(Image Source: Press TV

 

BY AUSTIN ALONZO

ANCHOR ZACH TOOMBS


The Sudanese government is claiming victory over South Sudan after South Sudanese forces withdrew from a disputed oil-producing area.

Al Jazeera reports newly-independent South Sudan says it withdrew forces from Heglig in the disputed borderland region of Abyei in response to international pressure. The Sudanese government says it fought and won to drive the South out.

“The latest flare up in violence, the worst since the two countries split, suspended African Union-sponsored talks to resolve issues like the demarcation of borders and oil sharing revenues, which could reignite the conflict.” 

Crowds celebrated the news in the Sudanese capital of Khartoum as President Omar al-Bashir announced his intention to keep up the pressure by ending the export of southern oil through the north, a move euronews says could harm both nations.

“The countries are at loggerheads over their border and other disputes that already halted nearly all the oil production, underpinning both economies.”

The BBC reports South Sudan invaded Heglig last week in response to northern aggression launched from the area, and still considers it part of southern Sudan.

“South Sudan issued a statement saying it was not interested in war with its northern neighbour …  President Salva Kiir said the South still believed that Heglig was a part of South Sudan and that its final status should be determined by international arbitration”

Khartoum, on the other hand, considers itself at war with South Sudan over Abyei, according to The New York Times.

“...a Sudanese government spokesman, said Thursday that his nation was ‘fed up’ with South Sudan’s leaders and would ‘make them learn a lesson’ for seizing Heglig. ... [He said] the two nations were now back at war.”

On Saturday, President Obama, in a video message directed to the people of both nations said that conflict was not inevitable, calling for an end to military actions and urging leadership to negotiate peacefully.

"The only way to achieve real and lasting security is to resolve your differences through negotiation. ... You will never be at peace if your neighbor feels threatened. You will never see development if your neighbor refuses to be your partner in trade and commerce."

The growing conflict has also drawn international condemnation from the African Union and United Nations Security Council, who urge both sides to negotiate peacefully.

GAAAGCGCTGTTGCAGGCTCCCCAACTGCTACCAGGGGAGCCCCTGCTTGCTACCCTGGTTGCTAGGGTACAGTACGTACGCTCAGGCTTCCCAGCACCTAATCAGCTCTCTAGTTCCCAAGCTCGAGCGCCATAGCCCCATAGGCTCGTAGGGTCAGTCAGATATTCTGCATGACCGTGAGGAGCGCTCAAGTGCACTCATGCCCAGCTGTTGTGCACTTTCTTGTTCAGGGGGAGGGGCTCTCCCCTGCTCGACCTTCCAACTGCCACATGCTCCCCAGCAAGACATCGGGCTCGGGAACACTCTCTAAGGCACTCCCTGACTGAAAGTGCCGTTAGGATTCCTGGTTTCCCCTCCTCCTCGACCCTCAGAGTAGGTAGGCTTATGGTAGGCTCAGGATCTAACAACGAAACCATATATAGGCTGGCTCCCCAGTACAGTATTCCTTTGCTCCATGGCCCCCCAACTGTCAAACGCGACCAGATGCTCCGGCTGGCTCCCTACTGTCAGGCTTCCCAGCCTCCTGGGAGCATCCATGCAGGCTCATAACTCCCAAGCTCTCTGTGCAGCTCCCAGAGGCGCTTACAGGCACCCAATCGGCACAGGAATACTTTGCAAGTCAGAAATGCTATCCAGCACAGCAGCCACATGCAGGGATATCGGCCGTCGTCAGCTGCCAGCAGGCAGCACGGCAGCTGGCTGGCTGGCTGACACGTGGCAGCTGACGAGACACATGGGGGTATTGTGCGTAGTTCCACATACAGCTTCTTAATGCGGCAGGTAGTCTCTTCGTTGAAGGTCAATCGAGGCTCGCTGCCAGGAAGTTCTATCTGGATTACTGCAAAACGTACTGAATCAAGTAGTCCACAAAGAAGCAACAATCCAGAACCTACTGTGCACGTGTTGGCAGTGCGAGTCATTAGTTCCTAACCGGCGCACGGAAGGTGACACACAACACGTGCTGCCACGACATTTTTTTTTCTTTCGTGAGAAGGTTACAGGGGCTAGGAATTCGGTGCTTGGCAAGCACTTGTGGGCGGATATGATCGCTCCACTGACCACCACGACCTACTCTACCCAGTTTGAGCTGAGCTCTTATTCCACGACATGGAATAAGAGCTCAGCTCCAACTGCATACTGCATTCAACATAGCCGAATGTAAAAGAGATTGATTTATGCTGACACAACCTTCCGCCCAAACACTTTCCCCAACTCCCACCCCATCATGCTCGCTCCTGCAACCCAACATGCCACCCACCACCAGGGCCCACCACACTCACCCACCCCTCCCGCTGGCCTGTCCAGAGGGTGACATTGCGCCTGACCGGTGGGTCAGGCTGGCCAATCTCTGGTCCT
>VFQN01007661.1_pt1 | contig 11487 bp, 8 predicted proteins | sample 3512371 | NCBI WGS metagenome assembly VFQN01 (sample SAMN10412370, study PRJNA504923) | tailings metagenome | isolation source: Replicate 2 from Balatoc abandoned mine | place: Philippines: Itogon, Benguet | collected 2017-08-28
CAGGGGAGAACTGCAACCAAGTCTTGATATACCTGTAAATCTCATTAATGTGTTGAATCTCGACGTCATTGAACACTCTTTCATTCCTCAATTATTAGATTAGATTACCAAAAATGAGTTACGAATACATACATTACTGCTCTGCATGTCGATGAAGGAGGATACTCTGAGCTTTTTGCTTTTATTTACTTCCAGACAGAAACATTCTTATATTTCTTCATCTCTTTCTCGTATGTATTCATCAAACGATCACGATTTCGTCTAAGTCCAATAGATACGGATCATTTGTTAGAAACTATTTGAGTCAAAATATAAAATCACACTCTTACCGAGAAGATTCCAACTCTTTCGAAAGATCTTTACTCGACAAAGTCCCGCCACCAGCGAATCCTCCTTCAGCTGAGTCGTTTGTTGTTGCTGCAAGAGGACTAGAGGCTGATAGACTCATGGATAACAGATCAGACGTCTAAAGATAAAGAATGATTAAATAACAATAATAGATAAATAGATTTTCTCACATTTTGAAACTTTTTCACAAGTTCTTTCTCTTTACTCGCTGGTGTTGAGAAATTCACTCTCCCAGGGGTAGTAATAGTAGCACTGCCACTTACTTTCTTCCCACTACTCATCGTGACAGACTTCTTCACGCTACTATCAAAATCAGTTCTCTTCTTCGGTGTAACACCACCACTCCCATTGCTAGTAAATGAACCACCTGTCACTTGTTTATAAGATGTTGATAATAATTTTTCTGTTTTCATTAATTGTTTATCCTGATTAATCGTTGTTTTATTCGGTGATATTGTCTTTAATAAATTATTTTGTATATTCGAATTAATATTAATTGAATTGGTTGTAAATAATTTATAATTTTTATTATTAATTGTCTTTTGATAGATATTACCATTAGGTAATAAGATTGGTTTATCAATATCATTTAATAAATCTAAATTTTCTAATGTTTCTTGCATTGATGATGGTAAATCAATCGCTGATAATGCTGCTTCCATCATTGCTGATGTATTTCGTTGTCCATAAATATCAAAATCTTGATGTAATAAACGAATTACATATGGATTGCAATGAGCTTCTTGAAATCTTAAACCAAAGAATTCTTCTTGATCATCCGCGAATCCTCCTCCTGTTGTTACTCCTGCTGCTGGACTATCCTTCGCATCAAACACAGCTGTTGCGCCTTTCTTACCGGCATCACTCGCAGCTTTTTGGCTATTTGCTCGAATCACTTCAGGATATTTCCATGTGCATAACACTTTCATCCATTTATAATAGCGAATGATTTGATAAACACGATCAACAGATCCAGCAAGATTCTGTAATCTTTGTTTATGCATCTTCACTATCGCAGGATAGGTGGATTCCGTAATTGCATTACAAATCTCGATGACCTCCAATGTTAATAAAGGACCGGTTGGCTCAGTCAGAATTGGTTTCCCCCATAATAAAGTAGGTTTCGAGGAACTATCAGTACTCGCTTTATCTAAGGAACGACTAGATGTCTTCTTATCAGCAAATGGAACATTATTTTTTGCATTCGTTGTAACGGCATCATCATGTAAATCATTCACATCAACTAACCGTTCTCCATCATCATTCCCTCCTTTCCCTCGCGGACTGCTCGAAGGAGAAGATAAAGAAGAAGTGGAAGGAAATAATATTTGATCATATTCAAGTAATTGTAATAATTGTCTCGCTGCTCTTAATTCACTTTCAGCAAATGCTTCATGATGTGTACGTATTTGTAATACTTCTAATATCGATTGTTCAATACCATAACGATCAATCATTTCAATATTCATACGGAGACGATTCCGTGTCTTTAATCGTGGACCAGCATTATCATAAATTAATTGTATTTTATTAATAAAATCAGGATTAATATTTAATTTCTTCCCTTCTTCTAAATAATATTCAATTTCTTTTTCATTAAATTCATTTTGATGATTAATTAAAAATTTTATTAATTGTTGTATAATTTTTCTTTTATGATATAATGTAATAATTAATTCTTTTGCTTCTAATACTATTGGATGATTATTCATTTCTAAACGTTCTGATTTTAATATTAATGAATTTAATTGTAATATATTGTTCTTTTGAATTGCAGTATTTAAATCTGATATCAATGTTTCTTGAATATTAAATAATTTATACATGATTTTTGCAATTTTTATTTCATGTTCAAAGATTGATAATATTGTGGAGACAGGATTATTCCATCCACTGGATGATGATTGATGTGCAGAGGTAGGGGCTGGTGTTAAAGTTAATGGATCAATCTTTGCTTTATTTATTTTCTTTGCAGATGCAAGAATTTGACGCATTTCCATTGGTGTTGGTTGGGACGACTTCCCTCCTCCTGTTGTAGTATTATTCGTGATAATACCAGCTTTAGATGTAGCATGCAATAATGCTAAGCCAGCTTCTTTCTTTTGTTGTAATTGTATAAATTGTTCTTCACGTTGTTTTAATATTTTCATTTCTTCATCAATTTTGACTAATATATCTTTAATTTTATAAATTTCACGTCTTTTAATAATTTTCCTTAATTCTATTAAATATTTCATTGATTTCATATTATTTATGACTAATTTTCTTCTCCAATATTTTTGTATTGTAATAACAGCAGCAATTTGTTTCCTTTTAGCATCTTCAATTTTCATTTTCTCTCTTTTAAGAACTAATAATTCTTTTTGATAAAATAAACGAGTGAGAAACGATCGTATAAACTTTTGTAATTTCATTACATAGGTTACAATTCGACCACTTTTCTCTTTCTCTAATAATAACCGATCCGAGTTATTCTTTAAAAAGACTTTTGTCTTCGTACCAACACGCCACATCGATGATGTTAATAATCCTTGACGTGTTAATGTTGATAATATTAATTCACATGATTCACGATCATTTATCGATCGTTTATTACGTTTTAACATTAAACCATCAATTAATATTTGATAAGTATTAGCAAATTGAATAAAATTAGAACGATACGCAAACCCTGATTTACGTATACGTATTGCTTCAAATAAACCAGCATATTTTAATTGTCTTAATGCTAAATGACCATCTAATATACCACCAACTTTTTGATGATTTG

South Sudanese Troops Withdraw from Disputed Oil Region

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Apr 22, 2012

South Sudanese Troops Withdraw from Disputed Oil Region

(Image Source: Press TV

 

BY AUSTIN ALONZO

ANCHOR ZACH TOOMBS


The Sudanese government is claiming victory over South Sudan after South Sudanese forces withdrew from a disputed oil-producing area.

Al Jazeera reports newly-independent South Sudan says it withdrew forces from Heglig in the disputed borderland region of Abyei in response to international pressure. The Sudanese government says it fought and won to drive the South out.

“The latest flare up in violence, the worst since the two countries split, suspended African Union-sponsored talks to resolve issues like the demarcation of borders and oil sharing revenues, which could reignite the conflict.” 

Crowds celebrated the news in the Sudanese capital of Khartoum as President Omar al-Bashir announced his intention to keep up the pressure by ending the export of southern oil through the north, a move euronews says could harm both nations.

“The countries are at loggerheads over their border and other disputes that already halted nearly all the oil production, underpinning both economies.”

The BBC reports South Sudan invaded Heglig last week in response to northern aggression launched from the area, and still considers it part of southern Sudan.

“South Sudan issued a statement saying it was not interested in war with its northern neighbour …  President Salva Kiir said the South still believed that Heglig was a part of South Sudan and that its final status should be determined by international arbitration”

Khartoum, on the other hand, considers itself at war with South Sudan over Abyei, according to The New York Times.

“...a Sudanese government spokesman, said Thursday that his nation was ‘fed up’ with South Sudan’s leaders and would ‘make them learn a lesson’ for seizing Heglig. ... [He said] the two nations were now back at war.”

On Saturday, President Obama, in a video message directed to the people of both nations said that conflict was not inevitable, calling for an end to military actions and urging leadership to negotiate peacefully.

"The only way to achieve real and lasting security is to resolve your differences through negotiation. ... You will never be at peace if your neighbor feels threatened. You will never see development if your neighbor refuses to be your partner in trade and commerce."

The growing conflict has also drawn international condemnation from the African Union and United Nations Security Council, who urge both sides to negotiate peacefully.

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